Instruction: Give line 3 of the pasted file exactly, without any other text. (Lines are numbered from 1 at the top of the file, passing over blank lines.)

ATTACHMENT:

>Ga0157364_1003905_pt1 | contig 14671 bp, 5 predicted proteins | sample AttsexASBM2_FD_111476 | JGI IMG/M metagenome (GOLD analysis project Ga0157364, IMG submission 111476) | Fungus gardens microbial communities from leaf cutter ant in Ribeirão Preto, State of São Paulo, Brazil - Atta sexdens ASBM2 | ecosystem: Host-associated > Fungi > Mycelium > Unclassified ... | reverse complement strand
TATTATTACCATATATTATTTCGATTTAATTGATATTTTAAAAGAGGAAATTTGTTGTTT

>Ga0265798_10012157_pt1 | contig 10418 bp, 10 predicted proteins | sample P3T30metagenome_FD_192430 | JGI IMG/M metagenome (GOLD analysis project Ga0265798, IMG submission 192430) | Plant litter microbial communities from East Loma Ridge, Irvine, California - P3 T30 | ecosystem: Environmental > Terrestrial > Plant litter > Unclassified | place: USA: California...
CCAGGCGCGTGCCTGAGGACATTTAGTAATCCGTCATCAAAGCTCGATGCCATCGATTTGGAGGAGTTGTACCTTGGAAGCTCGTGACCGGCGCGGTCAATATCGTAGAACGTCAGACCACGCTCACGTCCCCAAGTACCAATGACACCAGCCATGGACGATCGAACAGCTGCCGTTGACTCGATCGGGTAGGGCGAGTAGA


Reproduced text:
>Ga0265798_10012157_pt1 | contig 10418 bp, 10 predicted proteins | sample P3T30metagenome_FD_192430 | JGI IMG/M metagenome (GOLD analysis project Ga0265798, IMG submission 192430) | Plant litter microbial communities from East Loma Ridge, Irvine, California - P3 T30 | ecosystem: Environmental > Terrestrial > Plant litter > Unclassified | place: USA: California...